Curium 50mm Lucite Cube

Curium.JPG
Curium.JPG

Curium 50mm Lucite Cube

62.00

This synthetic element was first prepared during the Manhattan Project years and would be the first of many to come to be named after a renowned scientist; in this case, of course, after the Curies whose work with radioactive materials earned them so many accolades.

The most unstable of curium's isotopes is so fiercely radioactive that its half-life is all of 162 days. So intense is the release of energy that the metal literally glows in the dark an eerie purple. On the other hand, its most stable isotope decays at a glacial rate of over 15 million years. Cm248 would be so benign that a fictional chair made of it would be safe enough to sit on for an entire lifetime without the slightest worry of receiving a harmful amount of radiation.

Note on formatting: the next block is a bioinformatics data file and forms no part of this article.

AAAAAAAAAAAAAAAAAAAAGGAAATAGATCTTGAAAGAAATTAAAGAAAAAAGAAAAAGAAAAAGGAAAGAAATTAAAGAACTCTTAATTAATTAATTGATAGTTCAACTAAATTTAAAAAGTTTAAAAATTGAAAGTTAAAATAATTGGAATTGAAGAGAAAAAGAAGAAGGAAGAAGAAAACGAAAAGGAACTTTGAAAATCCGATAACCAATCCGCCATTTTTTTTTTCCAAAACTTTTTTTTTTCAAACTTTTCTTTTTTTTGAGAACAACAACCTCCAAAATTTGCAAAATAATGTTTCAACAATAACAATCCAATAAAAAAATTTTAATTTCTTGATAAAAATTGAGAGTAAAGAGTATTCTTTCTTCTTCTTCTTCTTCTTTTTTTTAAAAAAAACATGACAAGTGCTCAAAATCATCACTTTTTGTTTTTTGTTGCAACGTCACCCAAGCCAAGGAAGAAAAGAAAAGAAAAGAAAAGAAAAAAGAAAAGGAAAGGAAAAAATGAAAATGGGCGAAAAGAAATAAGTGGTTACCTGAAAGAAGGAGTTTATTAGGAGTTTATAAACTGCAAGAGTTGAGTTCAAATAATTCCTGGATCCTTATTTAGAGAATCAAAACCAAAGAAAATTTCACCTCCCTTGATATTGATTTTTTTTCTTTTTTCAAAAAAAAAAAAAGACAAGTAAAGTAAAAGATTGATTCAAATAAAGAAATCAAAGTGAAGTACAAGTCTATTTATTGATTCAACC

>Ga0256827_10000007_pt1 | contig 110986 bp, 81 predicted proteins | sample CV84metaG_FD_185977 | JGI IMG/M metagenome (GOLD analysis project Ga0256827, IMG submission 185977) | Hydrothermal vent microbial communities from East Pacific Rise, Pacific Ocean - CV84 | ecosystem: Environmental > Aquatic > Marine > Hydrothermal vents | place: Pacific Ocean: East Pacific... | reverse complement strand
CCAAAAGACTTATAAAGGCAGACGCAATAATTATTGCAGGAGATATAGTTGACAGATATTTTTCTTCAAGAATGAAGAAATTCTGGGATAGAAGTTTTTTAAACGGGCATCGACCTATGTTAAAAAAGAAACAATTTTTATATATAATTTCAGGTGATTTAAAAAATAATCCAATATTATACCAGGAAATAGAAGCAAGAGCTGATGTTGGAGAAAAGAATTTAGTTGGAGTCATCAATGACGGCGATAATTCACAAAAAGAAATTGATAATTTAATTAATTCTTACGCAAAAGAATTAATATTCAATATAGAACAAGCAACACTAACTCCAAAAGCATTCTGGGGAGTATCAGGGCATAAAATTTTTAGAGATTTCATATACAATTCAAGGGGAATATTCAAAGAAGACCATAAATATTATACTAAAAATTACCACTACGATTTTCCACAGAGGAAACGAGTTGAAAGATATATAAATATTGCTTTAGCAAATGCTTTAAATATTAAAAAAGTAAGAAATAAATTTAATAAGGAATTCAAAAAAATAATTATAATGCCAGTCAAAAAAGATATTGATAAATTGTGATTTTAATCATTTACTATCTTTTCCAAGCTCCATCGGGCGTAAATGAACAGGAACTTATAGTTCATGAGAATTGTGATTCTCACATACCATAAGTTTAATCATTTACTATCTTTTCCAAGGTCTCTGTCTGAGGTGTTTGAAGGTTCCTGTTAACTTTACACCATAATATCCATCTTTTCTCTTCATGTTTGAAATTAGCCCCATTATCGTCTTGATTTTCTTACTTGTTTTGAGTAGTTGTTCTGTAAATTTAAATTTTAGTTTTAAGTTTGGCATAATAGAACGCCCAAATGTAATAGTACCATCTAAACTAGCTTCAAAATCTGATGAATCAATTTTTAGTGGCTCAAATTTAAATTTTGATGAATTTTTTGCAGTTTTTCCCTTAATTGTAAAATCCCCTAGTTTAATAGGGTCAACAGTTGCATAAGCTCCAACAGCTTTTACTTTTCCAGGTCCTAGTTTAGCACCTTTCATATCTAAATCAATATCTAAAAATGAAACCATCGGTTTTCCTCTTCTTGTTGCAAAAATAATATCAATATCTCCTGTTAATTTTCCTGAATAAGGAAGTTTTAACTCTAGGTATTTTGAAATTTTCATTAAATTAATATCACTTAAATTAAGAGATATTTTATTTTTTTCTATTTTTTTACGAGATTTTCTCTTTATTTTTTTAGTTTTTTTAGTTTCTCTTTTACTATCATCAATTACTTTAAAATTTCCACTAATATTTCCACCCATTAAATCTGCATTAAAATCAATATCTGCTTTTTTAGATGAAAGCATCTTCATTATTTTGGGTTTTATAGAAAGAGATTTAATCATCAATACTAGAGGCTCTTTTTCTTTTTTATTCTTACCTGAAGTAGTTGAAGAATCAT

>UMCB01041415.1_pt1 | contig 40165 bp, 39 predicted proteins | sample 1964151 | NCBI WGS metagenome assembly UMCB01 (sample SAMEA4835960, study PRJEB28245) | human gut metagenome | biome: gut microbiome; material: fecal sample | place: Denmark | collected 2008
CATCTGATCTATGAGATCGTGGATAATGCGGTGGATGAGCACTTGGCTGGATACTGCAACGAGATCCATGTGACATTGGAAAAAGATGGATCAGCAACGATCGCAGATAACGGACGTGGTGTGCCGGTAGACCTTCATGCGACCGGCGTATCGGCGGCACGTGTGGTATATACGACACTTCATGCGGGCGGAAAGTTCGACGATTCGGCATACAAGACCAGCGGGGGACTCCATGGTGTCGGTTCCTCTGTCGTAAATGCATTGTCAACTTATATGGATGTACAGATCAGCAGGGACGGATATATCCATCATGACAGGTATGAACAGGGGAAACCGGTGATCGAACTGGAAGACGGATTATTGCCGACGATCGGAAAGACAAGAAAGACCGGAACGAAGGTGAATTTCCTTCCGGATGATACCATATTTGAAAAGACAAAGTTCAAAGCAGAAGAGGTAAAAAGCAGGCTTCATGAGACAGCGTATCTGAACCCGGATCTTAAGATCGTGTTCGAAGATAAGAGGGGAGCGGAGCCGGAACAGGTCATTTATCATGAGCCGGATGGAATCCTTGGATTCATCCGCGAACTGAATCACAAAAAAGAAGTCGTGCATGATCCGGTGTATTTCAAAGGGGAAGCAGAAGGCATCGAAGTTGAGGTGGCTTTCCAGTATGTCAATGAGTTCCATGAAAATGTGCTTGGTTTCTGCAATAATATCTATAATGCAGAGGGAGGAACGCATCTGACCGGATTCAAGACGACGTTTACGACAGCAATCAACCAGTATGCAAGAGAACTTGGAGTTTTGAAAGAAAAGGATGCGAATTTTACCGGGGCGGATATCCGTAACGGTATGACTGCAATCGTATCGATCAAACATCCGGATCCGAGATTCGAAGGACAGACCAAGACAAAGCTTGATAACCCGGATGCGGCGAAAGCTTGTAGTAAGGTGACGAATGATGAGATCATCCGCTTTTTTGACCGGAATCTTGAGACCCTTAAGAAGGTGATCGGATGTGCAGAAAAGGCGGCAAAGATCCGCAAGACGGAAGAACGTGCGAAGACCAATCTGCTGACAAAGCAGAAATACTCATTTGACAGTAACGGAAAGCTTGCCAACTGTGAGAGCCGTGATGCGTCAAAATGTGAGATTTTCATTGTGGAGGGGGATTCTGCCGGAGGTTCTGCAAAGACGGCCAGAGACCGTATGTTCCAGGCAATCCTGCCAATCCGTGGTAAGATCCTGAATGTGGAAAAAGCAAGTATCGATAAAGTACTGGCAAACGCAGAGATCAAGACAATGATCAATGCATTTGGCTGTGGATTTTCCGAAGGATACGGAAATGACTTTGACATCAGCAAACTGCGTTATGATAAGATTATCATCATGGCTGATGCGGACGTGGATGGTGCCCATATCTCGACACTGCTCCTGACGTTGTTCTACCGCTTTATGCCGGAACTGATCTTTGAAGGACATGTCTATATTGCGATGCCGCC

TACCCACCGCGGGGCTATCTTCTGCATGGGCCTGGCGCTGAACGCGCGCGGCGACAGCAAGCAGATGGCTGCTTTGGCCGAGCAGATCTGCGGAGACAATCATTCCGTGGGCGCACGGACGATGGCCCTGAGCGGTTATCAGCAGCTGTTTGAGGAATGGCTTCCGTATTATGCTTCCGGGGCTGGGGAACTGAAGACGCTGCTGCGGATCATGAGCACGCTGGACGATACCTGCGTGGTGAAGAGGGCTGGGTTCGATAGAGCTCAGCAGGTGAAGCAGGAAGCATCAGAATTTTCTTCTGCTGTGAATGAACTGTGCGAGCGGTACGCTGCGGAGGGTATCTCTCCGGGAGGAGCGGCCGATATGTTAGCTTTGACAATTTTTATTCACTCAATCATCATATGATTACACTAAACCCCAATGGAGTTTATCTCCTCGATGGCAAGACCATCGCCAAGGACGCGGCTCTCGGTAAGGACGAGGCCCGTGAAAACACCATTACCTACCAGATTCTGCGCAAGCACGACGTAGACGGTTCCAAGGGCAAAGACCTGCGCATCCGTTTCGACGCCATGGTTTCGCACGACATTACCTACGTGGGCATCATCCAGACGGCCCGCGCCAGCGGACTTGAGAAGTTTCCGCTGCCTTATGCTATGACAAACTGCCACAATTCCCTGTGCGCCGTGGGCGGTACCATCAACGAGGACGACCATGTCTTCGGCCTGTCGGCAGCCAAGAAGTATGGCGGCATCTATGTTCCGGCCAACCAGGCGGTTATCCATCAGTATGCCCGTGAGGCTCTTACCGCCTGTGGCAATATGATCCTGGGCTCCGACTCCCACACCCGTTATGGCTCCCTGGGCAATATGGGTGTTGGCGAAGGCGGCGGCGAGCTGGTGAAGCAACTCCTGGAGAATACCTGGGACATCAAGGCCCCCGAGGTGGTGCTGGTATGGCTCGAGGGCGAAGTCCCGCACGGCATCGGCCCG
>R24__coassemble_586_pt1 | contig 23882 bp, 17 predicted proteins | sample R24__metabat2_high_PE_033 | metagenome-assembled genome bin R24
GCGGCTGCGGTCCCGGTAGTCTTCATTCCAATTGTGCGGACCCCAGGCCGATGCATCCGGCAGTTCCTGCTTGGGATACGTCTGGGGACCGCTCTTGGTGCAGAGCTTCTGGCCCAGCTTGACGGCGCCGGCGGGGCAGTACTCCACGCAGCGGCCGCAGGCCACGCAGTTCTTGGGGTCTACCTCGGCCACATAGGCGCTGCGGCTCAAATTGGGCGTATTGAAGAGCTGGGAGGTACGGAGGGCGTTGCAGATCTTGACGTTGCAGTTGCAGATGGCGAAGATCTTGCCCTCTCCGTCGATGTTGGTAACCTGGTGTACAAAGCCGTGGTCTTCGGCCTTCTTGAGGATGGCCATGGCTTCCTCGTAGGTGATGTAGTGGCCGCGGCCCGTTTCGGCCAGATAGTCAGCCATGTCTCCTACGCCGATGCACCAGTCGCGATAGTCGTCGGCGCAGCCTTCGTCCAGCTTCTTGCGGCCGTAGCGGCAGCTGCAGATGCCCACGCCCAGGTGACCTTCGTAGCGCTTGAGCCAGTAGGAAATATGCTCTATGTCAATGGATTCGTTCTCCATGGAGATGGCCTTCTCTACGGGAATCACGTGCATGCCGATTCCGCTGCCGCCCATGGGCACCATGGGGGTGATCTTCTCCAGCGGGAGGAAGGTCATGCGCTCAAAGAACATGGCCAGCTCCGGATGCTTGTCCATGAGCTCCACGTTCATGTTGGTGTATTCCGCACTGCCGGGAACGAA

It would also be quite safe to own as a display element. But that's just not going to happen, you see, because the making of all curium isotopes is tightly controlled by nuclear regulatory bodies. And seeing that the material is fissionable means that if it weren't controlled someone of sufficiently nihilist bent could put a few pounds of it together to unleash an atomic disaster.

Not to worry since no amount of these curium-less acrylic cubes will reach critical mass. Well, theoretically a wall of them could fall over and be quite painful but at least the folks in hazard suits wouldn't need to show up.

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